## Thursday, November 8, 2012

### Density Gizmo

This week, with a Density Gizmo in Science, our students continued to deepening their understanding of matter, mass, and volume, and explored density. They first brainstormed objects that they think would sink in water and then those that would float, and formed a hypothesis for why the objects sink or float.

After that, they did a Gizmo warm-up which familiarized them with the virtual exploration by measuring the mass of objects on a scale, and measuring the volume of objects using water displacement in a graduated cylinder.

The essential question then focused their activity, How do mass and volume affect sinking and floating?

During the Gizmo, students filled in a chart with each object's mass and volume, and then whether the object would sink or float when placed in the beaker.  This is a sample of their chart.

 Object Prediction (sink or float?) Mass Volume Result (sink or float?) Ping pong ball F 3.0 g 36.0 mL Float Golf ball S 45.0 g 36.0 mL Sink Apple F 33.0 g 44.0 mL Float Chess piece S 40.0 g 80.0 mL Float Penny S 3.0 g 0.4 mL Sink Rock S 200.0 g 50.0 mL Sink

They analyzed their results and concluded that you could not predict whether an object would sink or float using the mass alone, because the mass of a ping pong ball and penny were both 3 grams and one floated while the other sank. Based on the volume alone, they concluded that you could not predict whether an object would float or sink, because the volume of a ping pong ball and golf ball were both 36 mL and one floated while the other sank.

However, mass and volume, when considered together could predict whether an object would sink or float. When an object's mass was less than the object's volume, the object floated.  When an object's mass was more than an objects volume, then the object would sink. Density refers to the mass found in a given volume of a substance.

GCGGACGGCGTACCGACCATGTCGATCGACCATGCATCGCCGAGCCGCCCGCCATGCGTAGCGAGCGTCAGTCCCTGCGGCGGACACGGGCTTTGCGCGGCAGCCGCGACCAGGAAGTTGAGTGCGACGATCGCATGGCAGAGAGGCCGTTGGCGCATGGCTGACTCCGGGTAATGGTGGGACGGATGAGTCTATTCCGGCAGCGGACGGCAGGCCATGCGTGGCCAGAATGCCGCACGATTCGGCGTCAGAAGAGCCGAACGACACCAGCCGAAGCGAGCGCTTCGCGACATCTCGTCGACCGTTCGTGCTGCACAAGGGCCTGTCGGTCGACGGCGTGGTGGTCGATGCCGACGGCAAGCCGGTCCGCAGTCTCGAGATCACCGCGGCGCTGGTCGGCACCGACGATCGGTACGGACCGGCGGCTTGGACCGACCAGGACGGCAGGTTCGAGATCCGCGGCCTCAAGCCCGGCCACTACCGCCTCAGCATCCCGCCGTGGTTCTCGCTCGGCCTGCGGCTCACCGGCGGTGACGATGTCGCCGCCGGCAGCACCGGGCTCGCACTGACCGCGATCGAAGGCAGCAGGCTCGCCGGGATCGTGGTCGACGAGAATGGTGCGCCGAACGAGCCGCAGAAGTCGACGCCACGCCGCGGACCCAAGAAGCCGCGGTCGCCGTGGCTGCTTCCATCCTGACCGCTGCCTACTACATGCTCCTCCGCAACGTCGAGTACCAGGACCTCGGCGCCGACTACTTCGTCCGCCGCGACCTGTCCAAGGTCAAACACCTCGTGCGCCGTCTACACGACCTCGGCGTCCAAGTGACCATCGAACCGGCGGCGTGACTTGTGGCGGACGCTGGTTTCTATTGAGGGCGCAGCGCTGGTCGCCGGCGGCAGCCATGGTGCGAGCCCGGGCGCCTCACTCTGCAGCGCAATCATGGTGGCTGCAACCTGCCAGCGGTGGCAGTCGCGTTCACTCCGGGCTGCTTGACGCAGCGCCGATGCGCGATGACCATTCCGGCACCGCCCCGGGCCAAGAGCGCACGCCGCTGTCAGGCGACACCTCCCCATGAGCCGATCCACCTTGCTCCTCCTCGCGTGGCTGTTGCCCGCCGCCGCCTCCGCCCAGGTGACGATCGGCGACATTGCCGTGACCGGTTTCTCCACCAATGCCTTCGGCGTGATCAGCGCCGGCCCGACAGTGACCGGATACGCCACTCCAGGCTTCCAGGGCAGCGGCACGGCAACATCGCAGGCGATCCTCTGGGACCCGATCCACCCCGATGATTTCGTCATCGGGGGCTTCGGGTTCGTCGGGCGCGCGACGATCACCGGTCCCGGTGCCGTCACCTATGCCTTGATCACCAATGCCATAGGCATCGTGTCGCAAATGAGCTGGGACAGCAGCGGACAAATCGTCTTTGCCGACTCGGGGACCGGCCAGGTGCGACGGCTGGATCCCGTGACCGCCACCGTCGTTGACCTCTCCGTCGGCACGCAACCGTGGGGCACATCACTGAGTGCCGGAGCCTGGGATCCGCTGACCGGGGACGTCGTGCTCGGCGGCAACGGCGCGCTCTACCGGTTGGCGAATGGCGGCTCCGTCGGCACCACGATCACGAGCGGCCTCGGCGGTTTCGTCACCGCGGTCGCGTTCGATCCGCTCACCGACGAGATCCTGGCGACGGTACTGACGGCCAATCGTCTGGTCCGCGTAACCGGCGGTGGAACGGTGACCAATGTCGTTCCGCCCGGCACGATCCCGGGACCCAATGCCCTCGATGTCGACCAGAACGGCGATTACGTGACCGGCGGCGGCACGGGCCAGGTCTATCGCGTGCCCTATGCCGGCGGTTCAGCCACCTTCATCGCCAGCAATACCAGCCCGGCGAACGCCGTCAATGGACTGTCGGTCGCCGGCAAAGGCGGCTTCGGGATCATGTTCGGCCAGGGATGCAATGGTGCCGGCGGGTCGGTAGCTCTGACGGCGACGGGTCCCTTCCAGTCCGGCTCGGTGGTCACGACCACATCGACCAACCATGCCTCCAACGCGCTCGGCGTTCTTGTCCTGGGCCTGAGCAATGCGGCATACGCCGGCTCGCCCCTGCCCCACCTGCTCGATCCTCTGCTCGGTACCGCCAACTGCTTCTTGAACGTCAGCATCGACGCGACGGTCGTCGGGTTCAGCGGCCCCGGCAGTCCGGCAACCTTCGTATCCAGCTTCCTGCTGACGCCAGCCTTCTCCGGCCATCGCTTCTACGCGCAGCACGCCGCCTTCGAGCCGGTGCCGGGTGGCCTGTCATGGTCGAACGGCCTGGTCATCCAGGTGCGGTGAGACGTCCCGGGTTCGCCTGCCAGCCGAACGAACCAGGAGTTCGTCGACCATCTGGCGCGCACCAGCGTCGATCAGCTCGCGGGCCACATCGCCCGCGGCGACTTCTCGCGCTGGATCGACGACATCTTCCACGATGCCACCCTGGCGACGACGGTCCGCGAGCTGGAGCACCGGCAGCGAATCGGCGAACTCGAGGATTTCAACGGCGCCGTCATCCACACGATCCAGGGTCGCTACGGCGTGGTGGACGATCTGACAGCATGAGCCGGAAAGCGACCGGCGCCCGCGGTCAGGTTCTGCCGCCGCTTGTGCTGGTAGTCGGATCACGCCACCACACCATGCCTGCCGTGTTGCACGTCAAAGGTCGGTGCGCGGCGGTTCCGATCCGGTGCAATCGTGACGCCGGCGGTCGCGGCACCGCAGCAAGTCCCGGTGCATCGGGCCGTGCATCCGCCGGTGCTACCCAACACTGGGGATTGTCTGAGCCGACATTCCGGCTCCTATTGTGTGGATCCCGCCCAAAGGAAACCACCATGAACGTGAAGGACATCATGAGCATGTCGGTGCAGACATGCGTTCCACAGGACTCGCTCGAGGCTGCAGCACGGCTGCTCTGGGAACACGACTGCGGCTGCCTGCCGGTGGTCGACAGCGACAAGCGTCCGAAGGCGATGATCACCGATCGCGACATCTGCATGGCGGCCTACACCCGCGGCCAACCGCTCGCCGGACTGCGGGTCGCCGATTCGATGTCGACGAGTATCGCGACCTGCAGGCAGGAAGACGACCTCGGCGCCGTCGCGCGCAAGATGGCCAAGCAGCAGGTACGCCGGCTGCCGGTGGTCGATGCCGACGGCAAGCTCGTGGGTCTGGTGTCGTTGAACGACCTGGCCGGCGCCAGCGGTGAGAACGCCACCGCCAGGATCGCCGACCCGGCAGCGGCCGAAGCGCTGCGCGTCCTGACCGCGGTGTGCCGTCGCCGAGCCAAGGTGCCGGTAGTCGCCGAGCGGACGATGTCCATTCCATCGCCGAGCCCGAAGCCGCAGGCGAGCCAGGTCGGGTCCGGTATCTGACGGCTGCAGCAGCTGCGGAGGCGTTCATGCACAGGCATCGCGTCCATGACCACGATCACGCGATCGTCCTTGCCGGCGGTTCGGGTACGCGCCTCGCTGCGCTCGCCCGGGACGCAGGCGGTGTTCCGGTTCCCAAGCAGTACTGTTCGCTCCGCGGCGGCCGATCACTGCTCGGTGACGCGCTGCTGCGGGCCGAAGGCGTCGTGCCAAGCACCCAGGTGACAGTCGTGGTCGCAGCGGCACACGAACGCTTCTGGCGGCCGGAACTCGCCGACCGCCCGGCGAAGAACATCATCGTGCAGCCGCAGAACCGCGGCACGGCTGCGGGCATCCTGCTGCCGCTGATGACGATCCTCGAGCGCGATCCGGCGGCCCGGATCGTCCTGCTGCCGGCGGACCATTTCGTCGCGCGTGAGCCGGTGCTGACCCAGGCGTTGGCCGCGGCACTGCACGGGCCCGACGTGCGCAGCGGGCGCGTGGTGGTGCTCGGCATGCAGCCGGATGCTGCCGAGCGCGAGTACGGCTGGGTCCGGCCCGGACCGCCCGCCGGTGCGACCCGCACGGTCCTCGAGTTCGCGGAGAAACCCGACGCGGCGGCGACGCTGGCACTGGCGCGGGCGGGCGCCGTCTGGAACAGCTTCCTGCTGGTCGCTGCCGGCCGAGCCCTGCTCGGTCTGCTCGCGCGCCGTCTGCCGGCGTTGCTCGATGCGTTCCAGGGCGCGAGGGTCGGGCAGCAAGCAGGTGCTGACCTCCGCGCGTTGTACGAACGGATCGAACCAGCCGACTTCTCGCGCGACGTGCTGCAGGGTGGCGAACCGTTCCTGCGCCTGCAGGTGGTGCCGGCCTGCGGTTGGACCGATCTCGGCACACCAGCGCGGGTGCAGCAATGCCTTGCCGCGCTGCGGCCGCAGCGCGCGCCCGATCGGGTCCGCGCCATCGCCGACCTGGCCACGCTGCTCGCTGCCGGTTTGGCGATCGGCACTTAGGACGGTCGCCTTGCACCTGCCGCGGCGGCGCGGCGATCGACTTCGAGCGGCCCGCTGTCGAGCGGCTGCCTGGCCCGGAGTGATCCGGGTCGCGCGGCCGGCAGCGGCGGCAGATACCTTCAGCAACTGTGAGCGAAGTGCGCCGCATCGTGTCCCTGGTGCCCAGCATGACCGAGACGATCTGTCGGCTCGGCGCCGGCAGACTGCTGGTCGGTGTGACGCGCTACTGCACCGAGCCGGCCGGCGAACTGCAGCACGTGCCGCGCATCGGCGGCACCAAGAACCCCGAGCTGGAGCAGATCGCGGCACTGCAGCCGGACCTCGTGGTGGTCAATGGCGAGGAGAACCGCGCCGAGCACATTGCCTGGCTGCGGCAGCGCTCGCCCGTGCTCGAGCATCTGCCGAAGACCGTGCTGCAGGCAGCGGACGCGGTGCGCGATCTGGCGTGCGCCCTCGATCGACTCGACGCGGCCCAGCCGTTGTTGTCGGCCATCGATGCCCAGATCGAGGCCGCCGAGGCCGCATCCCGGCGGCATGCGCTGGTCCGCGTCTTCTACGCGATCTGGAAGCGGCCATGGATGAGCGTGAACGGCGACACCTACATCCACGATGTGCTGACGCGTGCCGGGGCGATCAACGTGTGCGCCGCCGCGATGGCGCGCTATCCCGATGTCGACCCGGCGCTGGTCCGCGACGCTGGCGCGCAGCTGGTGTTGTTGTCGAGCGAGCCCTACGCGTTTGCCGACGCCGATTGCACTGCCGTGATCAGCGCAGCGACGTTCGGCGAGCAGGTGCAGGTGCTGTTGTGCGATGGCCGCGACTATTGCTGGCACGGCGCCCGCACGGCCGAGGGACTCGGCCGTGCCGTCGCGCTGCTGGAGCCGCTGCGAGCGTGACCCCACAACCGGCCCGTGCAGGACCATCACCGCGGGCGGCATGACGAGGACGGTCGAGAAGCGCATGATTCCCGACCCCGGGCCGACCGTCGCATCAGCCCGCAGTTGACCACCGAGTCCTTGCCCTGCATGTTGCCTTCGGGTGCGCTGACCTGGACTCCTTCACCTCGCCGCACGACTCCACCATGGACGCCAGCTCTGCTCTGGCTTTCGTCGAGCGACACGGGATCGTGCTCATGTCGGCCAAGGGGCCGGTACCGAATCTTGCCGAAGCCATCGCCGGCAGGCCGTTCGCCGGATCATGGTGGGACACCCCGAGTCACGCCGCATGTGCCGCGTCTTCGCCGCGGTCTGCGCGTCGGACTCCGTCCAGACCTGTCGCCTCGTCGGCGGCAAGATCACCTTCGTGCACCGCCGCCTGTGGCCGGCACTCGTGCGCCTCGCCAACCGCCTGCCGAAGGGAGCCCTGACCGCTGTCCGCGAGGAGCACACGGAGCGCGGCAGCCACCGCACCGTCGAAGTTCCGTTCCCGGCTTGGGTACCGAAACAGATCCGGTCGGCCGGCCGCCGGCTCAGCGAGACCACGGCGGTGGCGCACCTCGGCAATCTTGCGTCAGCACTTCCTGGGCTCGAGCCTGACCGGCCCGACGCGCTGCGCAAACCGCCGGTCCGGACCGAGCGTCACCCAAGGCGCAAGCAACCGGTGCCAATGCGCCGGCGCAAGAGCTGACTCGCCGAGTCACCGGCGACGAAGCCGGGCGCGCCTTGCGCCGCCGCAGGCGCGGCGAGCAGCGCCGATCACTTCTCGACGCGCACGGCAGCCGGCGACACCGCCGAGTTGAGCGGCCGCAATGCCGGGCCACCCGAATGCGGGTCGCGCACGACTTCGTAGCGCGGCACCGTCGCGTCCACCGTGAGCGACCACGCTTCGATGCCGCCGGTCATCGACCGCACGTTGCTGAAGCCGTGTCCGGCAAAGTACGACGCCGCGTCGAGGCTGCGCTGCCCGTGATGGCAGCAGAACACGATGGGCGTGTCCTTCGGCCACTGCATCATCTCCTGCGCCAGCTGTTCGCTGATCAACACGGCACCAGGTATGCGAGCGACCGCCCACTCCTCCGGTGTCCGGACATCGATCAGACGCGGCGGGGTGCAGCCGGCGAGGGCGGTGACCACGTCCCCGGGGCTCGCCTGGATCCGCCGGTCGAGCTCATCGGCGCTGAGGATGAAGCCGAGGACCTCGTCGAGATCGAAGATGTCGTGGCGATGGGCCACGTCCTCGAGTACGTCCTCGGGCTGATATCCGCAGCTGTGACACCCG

These are third graders that I teach and they are taking it in like sponges! They even clapped when we said, "Today, we will be doing a Density Gizmo!" It doesn't get any better than that!

### Decomposing Arrays and Multiples of Ten

Our students' knowledge of multiplication has come so far in so little time. We worked on finding the total number of squares (or area) in an array. An array is a multiplication model used to work toward independence and mental math strategies.

Students discovered that by decomposing the array into smaller arrays, they could more easily find the product. We also encouraged them to record using correct algebraic notation. You'll notice in this piece of student work that 4 x 3, said, "four groups of three," can be decomposed into (2 x 3) + (2x3) = 12.

More recently, we've been exploring larger numbers, too, and recognizing relationships. The chart below was created by my co-teach partner, Ashley, during a lesson to emphasis why students have been seeing the pattern of a 0 in the ones place. Zeros aren't merely added to the ones place, rather they are in the ones place because they are a multiple of 10. Multiples of 10 have a 0 in the ones place. A student could see that 5 x 60 = 5 x 6 x 10. This helps them see why the pattern occurs.